For the sixteenth consecutive day, we go live to 10 Downing Street for the daily coronavirus press conference.
“Good afternoon prime minister/health secretary/foreign secretary/chief medical officer/senior NHS management bod/dog/cat/off-duty police officer/inanimate lectern-based object. My question is the same as it has been for the last two weeks. Why is Germany doing more than a half a million coronavirus tests a week and we still haven’t managed to reach our target of 10,000 a day?”
“Well thank you, Mr or Mrs Blurry Head from the BBC/ITV/Guardian/Beano/Dandy/Razzle/Nuts magazine. May I just say how nice your kitchen is?
“On the subject of testing, testing is very important in fighting the spread of coronavirus. Testing allows us to know who has coronavirus and who doesn’t, so it is important that we ramp up testing in the days and weeks ahead. Next we have a question from AN Other Pixelated Face With Camera Pointed Up Nostrils from Sky/Channel 4 News/Bravo +1/Glamour/Vogue/Pigeon Racing Weekly.”
“Yes, thanks. Why aren’t we doing as many tests as Germany?”
“With regard to testing, all countries are different. France borders six other countries. Germany was founded in 1871 and its first official chancellor was Otto von Bismarck. Russia is very big. Liechtenstein is very small. Testing for Covid-19 is an important step in slowing the spread of the epidemic, and the UK is testing thousands of people every day. Next we have a question from…”
I think you get the idea. Tuesday was the same as Monday, same as Sunday, Saturday, yesterday, next week, tomorrow and tomorrow and tomorrow. Why Germany is testing hundreds of thousands of people and the UK simply isn’t, weeks after the World Health Organisation issued a simple three-word instruction – “Test, test, test” – is a question to which almost every member of the government and every senior scientific and medical advisor has declined to provide an answer at several dozen times of asking.
On Tuesday, we would learn that there are “different types” of test. One for if you’ve got it; one that shows whether or not you’ve ever had it. There are blood tests, swab tests, antibody tests, serological tests, every kind of test. Some are more reliable than others, so we can’t rush into anything. On Monday, Dominic Raab genuinely said the words “no test is better than a bad test”, which several hundred scientific researchers took somewhere around two minutes to say was palpably untrue. (Even a test for whether a person has or has not had coronavirus that is 50 per cent reliable will dramatically halt the spread of coronavirus compared to no testing at all.)
Keeping track of all the various types of test, what they might do, when they might be available, how we might get our hands on them (it is now two weeks since government advisors said they would be available on Amazon “within days” – they are not on Amazon), has become such a dizzyingly complex puzzle that it appears to have had some success in rendering people unable to see the clarity of what’s right in front of them.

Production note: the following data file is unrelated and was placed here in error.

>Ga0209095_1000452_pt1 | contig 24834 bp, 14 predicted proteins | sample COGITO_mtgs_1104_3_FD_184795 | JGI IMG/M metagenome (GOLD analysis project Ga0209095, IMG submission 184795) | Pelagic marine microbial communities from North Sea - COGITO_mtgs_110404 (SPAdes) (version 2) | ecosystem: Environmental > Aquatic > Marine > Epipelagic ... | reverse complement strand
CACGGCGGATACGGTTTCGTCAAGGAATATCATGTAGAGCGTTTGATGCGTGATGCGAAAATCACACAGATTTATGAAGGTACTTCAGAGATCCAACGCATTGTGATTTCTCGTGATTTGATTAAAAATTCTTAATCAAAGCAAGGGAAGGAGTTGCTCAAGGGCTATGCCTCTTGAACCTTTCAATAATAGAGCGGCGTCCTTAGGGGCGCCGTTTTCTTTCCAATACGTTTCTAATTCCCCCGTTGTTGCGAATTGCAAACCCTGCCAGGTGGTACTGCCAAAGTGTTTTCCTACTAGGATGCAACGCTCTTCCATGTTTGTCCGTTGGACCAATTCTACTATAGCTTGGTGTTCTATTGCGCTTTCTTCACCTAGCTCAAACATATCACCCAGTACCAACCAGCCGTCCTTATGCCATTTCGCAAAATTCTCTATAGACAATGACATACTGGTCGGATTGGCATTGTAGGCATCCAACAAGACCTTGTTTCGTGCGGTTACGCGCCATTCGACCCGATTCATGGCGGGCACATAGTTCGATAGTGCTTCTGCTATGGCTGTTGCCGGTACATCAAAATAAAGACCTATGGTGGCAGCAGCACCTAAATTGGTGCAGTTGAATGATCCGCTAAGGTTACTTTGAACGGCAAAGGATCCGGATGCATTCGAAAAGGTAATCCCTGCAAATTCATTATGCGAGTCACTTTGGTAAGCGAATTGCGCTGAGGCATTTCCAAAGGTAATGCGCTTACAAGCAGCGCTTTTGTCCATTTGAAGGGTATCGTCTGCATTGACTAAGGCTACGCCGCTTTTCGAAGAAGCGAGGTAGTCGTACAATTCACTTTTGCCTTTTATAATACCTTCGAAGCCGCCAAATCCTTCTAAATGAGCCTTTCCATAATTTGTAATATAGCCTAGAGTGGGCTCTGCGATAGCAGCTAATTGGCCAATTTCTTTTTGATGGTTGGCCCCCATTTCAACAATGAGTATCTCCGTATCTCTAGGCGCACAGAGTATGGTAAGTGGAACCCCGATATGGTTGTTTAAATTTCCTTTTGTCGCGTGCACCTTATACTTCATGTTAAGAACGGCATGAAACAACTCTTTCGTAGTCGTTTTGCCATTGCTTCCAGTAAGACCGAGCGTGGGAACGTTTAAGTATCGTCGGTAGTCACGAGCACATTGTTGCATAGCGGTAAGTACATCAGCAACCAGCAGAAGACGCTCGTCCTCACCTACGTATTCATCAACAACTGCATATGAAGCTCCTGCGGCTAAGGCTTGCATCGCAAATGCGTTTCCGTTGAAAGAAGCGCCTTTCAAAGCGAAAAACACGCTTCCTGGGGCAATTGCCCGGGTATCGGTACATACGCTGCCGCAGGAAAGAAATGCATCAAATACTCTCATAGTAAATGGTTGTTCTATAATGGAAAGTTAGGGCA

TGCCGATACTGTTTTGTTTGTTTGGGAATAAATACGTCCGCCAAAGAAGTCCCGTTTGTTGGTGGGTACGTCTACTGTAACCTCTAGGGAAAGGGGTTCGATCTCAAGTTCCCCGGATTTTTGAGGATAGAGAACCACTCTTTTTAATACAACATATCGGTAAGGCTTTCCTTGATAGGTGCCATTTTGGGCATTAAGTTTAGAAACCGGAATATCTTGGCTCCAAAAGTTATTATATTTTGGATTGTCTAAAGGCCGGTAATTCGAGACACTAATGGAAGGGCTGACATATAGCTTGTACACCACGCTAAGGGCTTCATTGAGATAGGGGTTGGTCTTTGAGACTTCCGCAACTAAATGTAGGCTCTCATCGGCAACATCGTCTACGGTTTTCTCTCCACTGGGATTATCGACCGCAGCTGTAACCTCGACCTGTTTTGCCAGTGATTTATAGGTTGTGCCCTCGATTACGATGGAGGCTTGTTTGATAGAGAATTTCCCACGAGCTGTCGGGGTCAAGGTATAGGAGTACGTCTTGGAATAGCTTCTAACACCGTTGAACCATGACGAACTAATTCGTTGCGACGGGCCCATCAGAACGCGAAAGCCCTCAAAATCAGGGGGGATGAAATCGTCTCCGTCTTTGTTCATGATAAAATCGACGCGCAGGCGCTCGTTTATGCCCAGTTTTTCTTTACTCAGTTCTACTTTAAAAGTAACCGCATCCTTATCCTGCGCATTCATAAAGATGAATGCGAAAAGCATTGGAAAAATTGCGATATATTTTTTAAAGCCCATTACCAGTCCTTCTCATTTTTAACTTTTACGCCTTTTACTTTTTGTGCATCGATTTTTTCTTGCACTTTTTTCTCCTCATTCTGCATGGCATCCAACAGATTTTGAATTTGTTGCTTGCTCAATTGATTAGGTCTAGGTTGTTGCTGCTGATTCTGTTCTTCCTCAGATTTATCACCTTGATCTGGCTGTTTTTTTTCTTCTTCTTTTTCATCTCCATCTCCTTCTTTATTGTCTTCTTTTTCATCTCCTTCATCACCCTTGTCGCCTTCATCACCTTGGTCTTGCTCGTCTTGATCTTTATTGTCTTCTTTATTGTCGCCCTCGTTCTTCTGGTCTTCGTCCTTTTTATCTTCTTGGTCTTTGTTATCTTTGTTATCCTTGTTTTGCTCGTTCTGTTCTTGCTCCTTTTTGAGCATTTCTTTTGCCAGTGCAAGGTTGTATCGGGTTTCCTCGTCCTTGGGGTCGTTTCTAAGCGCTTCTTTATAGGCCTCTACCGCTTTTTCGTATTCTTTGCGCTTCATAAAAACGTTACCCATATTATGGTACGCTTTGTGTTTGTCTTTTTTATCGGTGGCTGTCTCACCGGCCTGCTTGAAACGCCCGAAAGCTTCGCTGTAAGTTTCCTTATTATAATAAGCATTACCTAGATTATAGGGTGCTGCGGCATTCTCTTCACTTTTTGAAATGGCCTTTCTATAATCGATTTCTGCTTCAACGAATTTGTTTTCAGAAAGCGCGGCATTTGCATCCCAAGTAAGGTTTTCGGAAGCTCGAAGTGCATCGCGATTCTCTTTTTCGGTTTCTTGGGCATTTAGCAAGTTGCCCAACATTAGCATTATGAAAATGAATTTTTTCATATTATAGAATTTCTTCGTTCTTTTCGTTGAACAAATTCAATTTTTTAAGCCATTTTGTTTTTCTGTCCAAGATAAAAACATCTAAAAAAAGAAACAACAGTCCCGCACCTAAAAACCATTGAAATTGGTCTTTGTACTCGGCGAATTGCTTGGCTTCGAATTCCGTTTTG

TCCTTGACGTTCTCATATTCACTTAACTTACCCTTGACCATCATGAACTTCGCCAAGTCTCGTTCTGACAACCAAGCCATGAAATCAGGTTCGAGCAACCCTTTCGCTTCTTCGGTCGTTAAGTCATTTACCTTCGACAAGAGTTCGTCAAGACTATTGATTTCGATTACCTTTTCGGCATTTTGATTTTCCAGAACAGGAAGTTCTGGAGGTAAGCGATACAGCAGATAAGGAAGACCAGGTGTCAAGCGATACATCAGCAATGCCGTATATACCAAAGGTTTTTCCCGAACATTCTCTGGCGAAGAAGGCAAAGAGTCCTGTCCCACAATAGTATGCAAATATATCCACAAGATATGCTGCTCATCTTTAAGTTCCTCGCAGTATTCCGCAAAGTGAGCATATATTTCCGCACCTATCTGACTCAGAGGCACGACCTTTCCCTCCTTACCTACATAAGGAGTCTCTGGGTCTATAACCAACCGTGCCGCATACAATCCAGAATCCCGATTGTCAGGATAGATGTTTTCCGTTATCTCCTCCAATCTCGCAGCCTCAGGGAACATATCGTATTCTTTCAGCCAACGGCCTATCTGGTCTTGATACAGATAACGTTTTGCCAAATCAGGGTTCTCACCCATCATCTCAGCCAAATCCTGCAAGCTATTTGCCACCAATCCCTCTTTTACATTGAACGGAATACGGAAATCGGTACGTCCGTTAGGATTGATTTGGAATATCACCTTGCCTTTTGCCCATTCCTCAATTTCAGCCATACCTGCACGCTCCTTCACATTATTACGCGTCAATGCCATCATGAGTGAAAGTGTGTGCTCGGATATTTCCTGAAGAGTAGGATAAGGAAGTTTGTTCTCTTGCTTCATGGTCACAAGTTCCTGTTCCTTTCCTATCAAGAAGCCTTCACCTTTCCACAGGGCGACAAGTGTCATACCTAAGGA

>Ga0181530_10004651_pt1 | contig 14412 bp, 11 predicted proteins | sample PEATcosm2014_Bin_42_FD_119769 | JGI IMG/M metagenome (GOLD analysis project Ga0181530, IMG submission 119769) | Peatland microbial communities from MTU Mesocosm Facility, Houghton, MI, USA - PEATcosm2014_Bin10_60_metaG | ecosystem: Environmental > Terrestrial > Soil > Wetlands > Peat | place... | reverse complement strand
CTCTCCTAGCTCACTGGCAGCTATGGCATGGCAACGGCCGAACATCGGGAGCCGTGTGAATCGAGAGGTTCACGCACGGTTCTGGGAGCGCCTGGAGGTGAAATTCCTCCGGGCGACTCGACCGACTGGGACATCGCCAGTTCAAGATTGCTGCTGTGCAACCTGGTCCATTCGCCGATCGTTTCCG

Which is the very straightforward fact that no one from the government can or will say why Germany is doing half a million tests a week and we can’t manage a seventh of that.
On Tuesday, Michael Gove became roughly the eleventh member of the government to be asked that question and not have an answer, and then, in his usual, gentle, never-knowingly-under-obsequious way, turned to the deputy chief medical officer, Dr Jenny Harries, and the medical director of NHS England, Stephen Powis, so that they could not have an answer too.
Tomorrow it will be a whole new cast of characters’ turn to dial in and ask the unanswerable question, live from their laptops, and somebody else will dutifully not answer it.
Across the world, as various national shutdowns start to show results in reducing levels of infection, the growing suspicion appears to be that no one has much of an exit strategy, a plan for how to return to normal life, sharing the planet with a killer virus that, as things stand, very much has the upper hand over humanity.
We can only assume that that is the government’s exit strategy regarding this somewhat less severe problem – of how to make the same question, asked every day, time after time, go away without ever actually answering it.
All the graphs show that the next few weeks are about to get as terrible as almost anything within the country’s living memory. Perhaps the testing question will not survive it.
For now, there certainly doesn’t appear to be any other plan.